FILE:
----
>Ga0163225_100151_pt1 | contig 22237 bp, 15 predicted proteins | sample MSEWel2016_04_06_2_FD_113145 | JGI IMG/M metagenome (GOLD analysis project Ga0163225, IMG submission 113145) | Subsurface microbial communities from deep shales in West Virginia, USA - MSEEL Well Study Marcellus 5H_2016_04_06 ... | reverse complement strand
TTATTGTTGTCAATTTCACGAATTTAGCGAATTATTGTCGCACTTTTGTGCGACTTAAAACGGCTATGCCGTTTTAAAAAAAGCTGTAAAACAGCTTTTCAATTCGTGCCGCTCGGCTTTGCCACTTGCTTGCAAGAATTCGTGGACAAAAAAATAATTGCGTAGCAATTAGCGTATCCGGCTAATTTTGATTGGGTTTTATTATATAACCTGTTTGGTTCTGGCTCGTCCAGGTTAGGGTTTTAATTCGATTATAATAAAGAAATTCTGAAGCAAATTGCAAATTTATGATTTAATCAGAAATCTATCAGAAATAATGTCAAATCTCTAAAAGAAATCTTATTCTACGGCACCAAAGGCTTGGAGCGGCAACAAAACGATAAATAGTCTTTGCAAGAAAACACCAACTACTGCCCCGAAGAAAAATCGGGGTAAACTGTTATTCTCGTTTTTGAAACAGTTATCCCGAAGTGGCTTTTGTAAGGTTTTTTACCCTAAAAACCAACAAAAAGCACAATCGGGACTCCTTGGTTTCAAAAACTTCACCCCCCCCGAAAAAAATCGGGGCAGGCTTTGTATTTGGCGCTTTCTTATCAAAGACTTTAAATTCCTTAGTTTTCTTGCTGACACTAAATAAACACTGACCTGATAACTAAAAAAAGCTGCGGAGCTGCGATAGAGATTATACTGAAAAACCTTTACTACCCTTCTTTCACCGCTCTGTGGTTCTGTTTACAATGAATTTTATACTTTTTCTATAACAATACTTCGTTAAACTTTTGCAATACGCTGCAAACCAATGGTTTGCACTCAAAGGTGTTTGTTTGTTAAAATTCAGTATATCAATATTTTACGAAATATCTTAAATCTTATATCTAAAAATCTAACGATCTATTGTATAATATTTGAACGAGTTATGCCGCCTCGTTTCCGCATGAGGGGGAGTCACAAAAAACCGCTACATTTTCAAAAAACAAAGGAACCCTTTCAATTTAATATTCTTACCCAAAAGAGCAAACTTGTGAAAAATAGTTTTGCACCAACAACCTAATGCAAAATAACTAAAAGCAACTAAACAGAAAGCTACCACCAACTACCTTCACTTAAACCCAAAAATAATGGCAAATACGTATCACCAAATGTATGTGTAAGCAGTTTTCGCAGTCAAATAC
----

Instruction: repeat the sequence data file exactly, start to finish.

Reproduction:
>Ga0163225_100151_pt1 | contig 22237 bp, 15 predicted proteins | sample MSEWel2016_04_06_2_FD_113145 | JGI IMG/M metagenome (GOLD analysis project Ga0163225, IMG submission 113145) | Subsurface microbial communities from deep shales in West Virginia, USA - MSEEL Well Study Marcellus 5H_2016_04_06 ... | reverse complement strand
TTATTGTTGTCAATTTCACGAATTTAGCGAATTATTGTCGCACTTTTGTGCGACTTAAAACGGCTATGCCGTTTTAAAAAAAGCTGTAAAACAGCTTTTCAATTCGTGCCGCTCGGCTTTGCCACTTGCTTGCAAGAATTCGTGGACAAAAAAATAATTGCGTAGCAATTAGCGTATCCGGCTAATTTTGATTGGGTTTTATTATATAACCTGTTTGGTTCTGGCTCGTCCAGGTTAGGGTTTTAATTCGATTATAATAAAGAAATTCTGAAGCAAATTGCAAATTTATGATTTAATCAGAAATCTATCAGAAATAATGTCAAATCTCTAAAAGAAATCTTATTCTACGGCACCAAAGGCTTGGAGCGGCAACAAAACGATAAATAGTCTTTGCAAGAAAACACCAACTACTGCCCCGAAGAAAAATCGGGGTAAACTGTTATTCTCGTTTTTGAAACAGTTATCCCGAAGTGGCTTTTGTAAGGTTTTTTACCCTAAAAACCAACAAAAAGCACAATCGGGACTCCTTGGTTTCAAAAACTTCACCCCCCCCGAAAAAAATCGGGGCAGGCTTTGTATTTGGCGCTTTCTTATCAAAGACTTTAAATTCCTTAGTTTTCTTGCTGACACTAAATAAACACTGACCTGATAACTAAAAAAAGCTGCGGAGCTGCGATAGAGATTATACTGAAAAACCTTTACTACCCTTCTTTCACCGCTCTGTGGTTCTGTTTACAATGAATTTTATACTTTTTCTATAACAATACTTCGTTAAACTTTTGCAATACGCTGCAAACCAATGGTTTGCACTCAAAGGTGTTTGTTTGTTAAAATTCAGTATATCAATATTTTACGAAATATCTTAAATCTTATATCTAAAAATCTAACGATCTATTGTATAATATTTGAACGAGTTATGCCGCCTCGTTTCCGCATGAGGGGGAGTCACAAAAAACCGCTACATTTTCAAAAAACAAAGGAACCCTTTCAATTTAATATTCTTACCCAAAAGAGCAAACTTGTGAAAAATAGTTTTGCACCAACAACCTAATGCAAAATAACTAAAAGCAACTAAACAGAAAGCTACCACCAACTACCTTCACTTAAACCCAAAAATAATGGCAAATACGTATCACCAAATGTATGTGTAAGCAGTTTTCGCAGTCAAATAC